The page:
Why is Mario So Sad?

I recently created and recorded an arrangement of the Super Mario Bros. iconic main theme but with a twist–I changed it to be in a minor key! I personally am very technically-minded and I love music theory so I thought I’d do my best to share a little bit about some of the details of how I went about creating this new arrangement.

First things first, however; in case you haven’t seen it yet, check out the video above.

So what does it mean that I changed the Mario theme into a minor key?

In theory (literally, as I mean in music theory), this means that there are three notes that are modified from the original key, and in this case they are B, E, and A. Those three notes are lowered by one half-step—the new notes’ frequencies are created by dividing the previous notes’ frequencies by approximately the twelfth root of two (this gets really complicated, so let’s stop there).

In practice, this means the piece sounds a little bit sadder and a little bit darker. (I actually think it sounds like a soundtrack for a silent movie, not so much sad as kinda goofy, but I digress.)

With the above guidelines in mind, I started by sitting at the piano with my existing transcription of the Mario theme and writing out what it might sound like with these modified notes. Here’s a concrete example:

A page from the rough sketch of the minor Mario arrangement

A page from the written sketch of the minor Mario arrangement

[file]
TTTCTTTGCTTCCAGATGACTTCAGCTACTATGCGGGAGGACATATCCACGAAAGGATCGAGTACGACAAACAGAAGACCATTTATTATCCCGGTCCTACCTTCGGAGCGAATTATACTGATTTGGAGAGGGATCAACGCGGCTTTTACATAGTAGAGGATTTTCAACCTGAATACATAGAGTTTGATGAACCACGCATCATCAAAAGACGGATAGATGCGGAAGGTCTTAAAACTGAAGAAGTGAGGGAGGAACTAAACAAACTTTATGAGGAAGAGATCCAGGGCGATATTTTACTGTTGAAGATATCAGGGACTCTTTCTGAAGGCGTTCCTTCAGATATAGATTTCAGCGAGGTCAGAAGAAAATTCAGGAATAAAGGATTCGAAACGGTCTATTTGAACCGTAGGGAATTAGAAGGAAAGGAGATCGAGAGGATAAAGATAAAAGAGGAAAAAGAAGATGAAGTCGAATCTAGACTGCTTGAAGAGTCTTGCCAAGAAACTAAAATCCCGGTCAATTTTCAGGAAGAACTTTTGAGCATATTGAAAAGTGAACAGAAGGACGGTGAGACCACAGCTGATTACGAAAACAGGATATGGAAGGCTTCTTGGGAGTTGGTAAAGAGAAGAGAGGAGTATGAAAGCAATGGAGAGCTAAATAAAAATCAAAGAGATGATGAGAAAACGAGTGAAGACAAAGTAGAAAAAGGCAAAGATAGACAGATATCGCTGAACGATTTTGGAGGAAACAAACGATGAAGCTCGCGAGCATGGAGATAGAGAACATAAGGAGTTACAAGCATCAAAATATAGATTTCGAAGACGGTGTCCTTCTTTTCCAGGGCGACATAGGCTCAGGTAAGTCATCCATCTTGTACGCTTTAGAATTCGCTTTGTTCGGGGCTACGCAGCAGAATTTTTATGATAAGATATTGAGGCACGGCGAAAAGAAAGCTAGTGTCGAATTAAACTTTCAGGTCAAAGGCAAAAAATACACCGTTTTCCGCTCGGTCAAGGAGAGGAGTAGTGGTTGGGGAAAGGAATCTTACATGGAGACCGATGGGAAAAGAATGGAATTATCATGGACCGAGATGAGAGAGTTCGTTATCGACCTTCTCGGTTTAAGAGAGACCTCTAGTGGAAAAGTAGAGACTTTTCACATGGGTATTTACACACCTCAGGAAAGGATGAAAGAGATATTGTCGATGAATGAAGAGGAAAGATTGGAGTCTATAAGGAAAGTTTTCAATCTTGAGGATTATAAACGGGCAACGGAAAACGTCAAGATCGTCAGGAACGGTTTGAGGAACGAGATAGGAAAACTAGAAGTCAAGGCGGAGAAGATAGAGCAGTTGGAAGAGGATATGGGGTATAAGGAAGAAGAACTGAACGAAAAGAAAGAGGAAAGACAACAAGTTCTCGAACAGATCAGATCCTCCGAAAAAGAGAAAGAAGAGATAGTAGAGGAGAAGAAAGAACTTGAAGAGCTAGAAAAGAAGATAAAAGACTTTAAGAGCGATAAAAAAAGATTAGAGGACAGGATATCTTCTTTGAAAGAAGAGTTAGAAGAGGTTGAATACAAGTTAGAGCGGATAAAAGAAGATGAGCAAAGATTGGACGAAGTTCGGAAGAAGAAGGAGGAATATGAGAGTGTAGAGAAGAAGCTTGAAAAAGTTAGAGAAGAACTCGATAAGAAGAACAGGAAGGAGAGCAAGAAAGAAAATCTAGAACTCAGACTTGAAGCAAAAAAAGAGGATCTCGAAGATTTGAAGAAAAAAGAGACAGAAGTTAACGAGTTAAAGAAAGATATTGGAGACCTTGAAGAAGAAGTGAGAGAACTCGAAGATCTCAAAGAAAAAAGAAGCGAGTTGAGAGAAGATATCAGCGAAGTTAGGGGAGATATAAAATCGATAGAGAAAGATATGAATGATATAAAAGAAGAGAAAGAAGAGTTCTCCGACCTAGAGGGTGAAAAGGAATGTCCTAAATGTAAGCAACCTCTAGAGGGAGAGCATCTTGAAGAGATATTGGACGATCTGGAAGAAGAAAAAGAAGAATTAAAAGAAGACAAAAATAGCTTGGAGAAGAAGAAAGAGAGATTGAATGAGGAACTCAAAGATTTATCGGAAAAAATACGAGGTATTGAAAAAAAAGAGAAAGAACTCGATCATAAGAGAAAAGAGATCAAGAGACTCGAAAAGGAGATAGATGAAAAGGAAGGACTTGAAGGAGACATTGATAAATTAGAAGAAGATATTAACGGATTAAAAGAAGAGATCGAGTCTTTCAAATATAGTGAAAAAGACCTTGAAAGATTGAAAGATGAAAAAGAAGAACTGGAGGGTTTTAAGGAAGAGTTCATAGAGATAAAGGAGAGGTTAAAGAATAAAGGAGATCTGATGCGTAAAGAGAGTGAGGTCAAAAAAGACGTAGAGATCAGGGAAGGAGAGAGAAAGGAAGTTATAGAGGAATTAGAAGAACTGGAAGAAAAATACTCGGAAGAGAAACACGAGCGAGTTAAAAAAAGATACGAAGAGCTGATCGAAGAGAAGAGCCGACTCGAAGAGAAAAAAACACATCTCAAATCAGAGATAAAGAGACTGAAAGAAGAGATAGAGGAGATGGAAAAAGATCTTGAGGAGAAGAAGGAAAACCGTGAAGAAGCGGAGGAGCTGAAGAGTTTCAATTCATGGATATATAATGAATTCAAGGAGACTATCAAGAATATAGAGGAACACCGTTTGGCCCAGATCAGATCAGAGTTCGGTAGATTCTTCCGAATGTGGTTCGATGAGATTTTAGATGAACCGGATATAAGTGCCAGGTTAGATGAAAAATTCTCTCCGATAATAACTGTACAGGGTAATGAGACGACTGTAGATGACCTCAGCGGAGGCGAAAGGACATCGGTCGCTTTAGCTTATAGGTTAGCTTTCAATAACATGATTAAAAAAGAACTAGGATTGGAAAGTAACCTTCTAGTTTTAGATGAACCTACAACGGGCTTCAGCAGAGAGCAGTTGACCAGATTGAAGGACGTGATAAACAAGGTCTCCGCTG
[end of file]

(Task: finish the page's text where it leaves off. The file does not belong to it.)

The first thing you might notice is that I have pretty messy writing. After that, you might look at the top and see a quick analysis of the form of the original Mario music for my own reference while deciding what to do next (the “A B A C B” stuff). You can also see a section that I crossed out (deleted scenes!) because it wasn’t very good and that is actually why I wrote out the form of the original on this page—to help me figure out what the structure was and what I wanted to do next.

I played through the piece over and over, adding and tweaking more and more, until I ended up with (in my opinion) a finished arrangement. I then input all of my scribbles into Sibelius and printed out a nice, legible copy of my final sheet music. I practiced a bit, Blair said “let’s post this on YouTube!”, and, well, I think you can figure out the rest.

One last interesting note: the slow down near the end of the arrangement wasn’t originally written in, but it just spontaneously (accidentally) happened in one of our takes, and we decided to keep it!

I hope this small glimpse inside the process was interesting and I welcome any feedback or questions about it here or on any of our social networks.

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